Tag Archives: Images

Journal Friday: Art in your Journal, or Why I had to lock Nigel in the Garden Shed this Morning.

Diary Page mental energy groundedThe title for this post, “Using images in your journal”, has been in my editorial diary for weeks, swimming around, getting crossed out and rescheduled.  I knew I had to write about it, because Art Journaling is a huge movement, and one everyone can enjoy.

So why couldn’t I bring  myself to write about them?

In a word, Nigel.

Nigel, if you haven’t already come across him on this blog, is the name I have given to my inner critic.  At least its the one only one thats printable!  He is the psycho-demon-fuckwit-critic-from-Hell that sits inside my head, barking orders at me, making sure I keep being a Good Girl so that people will love me.

Yeah.  Right.

In the case of my art, I can identify exactly when my drawing became unacceptable.  Nigel began with the voice of my ‘A’ level art teacher, Bob Taylor.  I had always been a passionate artist, and while I always knew I wanted to be a writer, I felt that earning a living might enable me to use my art skills.  So I took Graphics at ‘A’ level, intending to apply to Art College.  When I told Bob Taylor this, he said the following:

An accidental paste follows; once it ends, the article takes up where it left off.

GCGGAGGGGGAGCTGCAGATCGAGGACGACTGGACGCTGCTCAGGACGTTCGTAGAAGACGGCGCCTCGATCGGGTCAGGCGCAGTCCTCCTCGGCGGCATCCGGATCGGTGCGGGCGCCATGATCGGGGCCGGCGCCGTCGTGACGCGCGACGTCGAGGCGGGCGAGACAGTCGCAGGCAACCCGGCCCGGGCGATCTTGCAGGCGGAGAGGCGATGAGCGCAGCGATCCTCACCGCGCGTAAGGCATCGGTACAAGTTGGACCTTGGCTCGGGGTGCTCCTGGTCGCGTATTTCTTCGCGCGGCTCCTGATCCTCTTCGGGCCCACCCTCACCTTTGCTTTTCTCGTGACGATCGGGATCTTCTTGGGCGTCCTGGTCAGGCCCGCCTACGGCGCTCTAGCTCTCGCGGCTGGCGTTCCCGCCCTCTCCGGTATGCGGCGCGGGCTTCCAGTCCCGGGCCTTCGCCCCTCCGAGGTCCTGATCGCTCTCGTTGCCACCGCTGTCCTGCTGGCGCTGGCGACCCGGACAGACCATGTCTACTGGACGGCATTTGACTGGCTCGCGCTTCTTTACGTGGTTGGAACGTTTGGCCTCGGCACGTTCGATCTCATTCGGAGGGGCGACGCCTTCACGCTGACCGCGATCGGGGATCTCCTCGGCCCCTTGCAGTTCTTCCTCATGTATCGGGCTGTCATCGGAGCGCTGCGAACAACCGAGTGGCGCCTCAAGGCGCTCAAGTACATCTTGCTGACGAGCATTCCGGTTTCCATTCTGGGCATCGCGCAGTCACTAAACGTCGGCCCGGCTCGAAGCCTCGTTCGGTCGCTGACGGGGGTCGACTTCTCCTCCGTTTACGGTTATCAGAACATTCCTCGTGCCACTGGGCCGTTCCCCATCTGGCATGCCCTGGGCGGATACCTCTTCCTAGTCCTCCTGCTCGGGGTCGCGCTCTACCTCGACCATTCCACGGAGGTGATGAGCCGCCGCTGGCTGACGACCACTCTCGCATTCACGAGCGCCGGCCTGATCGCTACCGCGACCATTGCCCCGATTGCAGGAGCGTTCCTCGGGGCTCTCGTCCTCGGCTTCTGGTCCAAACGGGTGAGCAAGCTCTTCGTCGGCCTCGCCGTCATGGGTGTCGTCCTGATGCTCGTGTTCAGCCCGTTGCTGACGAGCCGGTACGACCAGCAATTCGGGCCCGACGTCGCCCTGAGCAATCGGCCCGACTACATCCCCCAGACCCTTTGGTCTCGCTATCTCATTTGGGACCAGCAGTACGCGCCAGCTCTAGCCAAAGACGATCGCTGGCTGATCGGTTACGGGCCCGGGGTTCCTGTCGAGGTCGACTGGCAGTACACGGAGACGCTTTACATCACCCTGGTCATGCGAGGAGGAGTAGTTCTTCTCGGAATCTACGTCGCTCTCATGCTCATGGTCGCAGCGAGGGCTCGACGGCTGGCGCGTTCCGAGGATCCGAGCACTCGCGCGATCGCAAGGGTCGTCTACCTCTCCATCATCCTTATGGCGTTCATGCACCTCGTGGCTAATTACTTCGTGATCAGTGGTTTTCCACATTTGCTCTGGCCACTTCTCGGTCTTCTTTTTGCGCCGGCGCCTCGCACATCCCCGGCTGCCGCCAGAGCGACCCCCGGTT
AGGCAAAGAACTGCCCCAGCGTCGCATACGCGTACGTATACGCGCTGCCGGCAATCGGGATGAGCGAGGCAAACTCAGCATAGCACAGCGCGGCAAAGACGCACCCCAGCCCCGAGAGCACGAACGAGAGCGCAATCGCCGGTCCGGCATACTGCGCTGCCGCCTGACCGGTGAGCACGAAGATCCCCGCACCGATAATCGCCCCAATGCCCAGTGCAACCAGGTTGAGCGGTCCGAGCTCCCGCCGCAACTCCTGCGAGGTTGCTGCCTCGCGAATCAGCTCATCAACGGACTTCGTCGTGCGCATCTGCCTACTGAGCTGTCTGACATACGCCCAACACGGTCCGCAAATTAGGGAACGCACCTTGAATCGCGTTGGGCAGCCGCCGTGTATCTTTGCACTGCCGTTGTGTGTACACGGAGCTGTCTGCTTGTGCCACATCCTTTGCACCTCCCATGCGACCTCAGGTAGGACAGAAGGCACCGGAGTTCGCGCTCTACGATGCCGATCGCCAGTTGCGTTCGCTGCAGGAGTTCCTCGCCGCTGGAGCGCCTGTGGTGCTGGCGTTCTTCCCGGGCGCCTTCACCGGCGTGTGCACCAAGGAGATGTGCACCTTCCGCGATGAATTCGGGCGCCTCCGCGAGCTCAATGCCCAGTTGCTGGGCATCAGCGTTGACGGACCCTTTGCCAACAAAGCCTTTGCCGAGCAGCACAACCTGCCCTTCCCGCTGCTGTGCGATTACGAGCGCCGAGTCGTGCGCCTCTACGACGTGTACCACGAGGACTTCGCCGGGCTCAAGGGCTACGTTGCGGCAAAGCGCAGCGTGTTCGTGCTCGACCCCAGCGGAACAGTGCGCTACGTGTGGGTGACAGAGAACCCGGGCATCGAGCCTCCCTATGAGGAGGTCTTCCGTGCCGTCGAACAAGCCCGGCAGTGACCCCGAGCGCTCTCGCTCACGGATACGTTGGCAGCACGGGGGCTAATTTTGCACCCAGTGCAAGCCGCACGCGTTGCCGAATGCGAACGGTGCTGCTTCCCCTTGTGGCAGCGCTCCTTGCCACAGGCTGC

You’re a good draughtsman but you don’t have originality.

Yeah, right.

Looking back on it as a much wiser adult, I can see what he was saying.  My art at that time was very constrained.  I was too busy producing what I thought other people wanted, and not following what I wanted to do, or breaking out and breaking rules.  My art was, frankly, pretty boring.  But being a Good Girl makes for boring.  Regardless of that, its a pretty cruel thing to say to a 17-year-old who has always dreamt of a sunny studio in St ives.  I suppose he was trying to save me many years of misery and disappointment. I just was not ready for Art School.  Or perhaps he had picked up on the vicious Nigel voice inside my head that kept me in check.  Whatever the reason, I quickly lost my passion, and ultimately abandoned my art.

Now I am pretty blocked.  Nigel says I shouldn’t draw unless I can make something perfect and professional, something of the kind I admire in other artists.  Only the best is good enough for me and you, he says.  And if you can’t make it perfect, why do it at all?

This morning, I locked Nigel in the garden shed with a ball gag in his mouth, and got out my diaries.  Because, you see I do draw.  Sometimes.  Where no one can see.  Where no one can judge.  And because a picture, as I learnt so long in Graphics class, can say so much more than words in describing a feeling.  I draw how I am feeling.  Sometimes.  If I am feeling daring, or desperate enough.  In my diary, it doesn’t have to be perfect.  It just has to be got out on paper.